When Orphan Black debuted in 2013, Tatiana Maslany burst into critical consciousness, like a circus performer leaping through a circle of fire, with her profound creation of a wildly diverse sisterhood of clones. Meanwhile, Tom Cullen, who specializes in bringing to vivid life the emotional vulnerability of brooding men, was continuing to attract increasingly high-profile parts, like a recurring role as one of Lady Mary’s suitors on Downton Abbey.
In The Other Half, a moody romance that opens this Friday, the real-life couple—whose relationship started during the filming of 2012’s World Without End in Budapest—play opposite one another for the first time. The script, which the actors had been discussing for years with writer-director (and close friend) Joey Klein, is about the deep but precarious connection between Cullen’s character, who’s grieving over the loss of his brother, and Maslany’s, a warmhearted, often joyful woman with bipolar disease.
In a sometimes playful, always mutually supportive and openhearted conversation with Slant Magazine at a New York City hotel, Maslany and Cullen discussed the pros and cons of playing a love story with your real-life partner, the freedom and challenges of shooting a film on the fly, and what they’ve learned from each other about acting.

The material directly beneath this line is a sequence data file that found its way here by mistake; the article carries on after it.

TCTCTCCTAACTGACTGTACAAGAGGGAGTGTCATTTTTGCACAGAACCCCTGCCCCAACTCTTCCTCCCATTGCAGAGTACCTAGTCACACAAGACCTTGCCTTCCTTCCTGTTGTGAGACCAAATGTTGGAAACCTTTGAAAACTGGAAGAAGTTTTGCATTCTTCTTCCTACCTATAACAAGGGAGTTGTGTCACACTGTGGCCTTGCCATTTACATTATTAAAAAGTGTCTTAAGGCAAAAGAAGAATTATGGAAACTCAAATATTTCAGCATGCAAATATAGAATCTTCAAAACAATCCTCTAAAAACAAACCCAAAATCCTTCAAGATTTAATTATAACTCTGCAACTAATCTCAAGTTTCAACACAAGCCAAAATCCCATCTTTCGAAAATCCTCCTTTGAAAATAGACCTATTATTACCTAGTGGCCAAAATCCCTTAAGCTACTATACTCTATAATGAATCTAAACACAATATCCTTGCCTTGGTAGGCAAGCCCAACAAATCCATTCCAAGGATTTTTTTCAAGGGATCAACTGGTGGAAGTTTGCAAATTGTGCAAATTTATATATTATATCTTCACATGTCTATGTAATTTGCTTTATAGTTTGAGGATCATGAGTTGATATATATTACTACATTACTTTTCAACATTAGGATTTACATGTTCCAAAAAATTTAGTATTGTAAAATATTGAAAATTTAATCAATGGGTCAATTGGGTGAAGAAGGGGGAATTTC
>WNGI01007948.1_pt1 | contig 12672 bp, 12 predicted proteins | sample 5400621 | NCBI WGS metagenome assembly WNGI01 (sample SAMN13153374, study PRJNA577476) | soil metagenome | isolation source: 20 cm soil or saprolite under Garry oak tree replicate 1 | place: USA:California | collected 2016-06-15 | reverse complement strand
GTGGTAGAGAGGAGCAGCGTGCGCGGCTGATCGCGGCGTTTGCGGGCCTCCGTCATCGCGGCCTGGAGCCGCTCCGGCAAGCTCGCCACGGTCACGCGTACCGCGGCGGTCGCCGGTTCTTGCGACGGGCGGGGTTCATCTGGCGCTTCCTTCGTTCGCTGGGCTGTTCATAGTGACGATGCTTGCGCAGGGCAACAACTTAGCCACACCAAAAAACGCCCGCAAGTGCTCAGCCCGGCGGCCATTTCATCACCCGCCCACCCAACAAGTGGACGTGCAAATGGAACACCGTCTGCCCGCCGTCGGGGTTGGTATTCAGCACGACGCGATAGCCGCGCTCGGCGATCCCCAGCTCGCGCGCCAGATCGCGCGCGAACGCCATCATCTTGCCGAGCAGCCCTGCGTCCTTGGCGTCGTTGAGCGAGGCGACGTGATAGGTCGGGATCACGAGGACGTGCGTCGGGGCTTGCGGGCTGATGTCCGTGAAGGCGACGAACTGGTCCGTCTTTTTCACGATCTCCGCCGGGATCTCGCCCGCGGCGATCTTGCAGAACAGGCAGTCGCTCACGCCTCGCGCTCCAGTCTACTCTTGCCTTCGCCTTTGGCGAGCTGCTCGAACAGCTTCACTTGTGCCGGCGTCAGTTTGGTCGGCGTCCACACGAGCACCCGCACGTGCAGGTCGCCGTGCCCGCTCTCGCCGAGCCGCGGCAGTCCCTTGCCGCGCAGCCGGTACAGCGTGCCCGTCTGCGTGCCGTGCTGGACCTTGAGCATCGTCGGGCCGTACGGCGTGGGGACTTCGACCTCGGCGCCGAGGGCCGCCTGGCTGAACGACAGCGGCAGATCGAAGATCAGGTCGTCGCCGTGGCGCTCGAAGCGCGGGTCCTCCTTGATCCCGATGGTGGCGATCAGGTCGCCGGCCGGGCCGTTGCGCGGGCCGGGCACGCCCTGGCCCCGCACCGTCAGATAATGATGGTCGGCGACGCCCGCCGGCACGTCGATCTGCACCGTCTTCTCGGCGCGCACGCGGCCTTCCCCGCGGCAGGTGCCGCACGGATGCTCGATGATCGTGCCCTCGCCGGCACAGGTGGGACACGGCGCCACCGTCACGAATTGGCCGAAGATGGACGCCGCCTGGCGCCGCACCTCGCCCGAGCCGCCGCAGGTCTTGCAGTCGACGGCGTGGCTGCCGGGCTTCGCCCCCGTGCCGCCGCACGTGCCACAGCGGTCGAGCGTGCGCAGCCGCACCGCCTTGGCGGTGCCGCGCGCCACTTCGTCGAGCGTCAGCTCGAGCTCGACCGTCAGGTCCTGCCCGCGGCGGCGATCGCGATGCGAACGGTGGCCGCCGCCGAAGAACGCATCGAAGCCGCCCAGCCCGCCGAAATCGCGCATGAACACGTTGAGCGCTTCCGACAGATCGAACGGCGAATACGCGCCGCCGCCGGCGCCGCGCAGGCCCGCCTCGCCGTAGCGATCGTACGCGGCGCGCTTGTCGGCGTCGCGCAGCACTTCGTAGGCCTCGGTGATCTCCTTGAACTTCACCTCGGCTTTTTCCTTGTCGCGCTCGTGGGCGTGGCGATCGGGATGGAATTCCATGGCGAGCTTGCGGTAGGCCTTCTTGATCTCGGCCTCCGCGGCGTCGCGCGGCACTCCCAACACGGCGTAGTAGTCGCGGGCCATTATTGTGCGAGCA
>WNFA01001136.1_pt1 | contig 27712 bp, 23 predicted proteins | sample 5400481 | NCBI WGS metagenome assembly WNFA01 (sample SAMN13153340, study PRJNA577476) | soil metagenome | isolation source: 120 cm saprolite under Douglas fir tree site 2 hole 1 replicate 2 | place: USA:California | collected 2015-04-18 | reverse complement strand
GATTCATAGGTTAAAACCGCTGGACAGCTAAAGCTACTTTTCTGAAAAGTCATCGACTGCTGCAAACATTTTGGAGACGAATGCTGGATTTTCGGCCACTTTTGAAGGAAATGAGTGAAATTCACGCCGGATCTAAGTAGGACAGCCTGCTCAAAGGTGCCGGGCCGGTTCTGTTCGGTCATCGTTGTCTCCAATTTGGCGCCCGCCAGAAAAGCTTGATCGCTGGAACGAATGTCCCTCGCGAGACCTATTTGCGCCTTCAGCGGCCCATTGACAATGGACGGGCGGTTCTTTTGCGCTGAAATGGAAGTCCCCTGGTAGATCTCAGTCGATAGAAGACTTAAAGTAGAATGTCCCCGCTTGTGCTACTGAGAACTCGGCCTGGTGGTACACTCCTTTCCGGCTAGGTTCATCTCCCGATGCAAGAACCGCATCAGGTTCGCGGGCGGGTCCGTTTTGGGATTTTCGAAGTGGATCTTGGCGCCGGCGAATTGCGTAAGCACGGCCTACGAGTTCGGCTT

What attracted you to this film?
Tatiana Maslany: The character of Emily was such an incredible challenge for me because of her huge emotional life and what she’s dealing with. Joey and I had been talking about this script for, like, five years, so I’d been able to sit with her on various different versions of the script, to do research and all that. Playing opposite Tom was a scary idea, because he knows me so well, and it was a real chance to go deeper and to keep growing as an artist. So all of it was that wonderful feeling of fear, of unknown and uncharted territory.
Joey Klein, your director, is also an actor, and this is his first film as a director. Did you find it helpful to work with a director who’s acted before?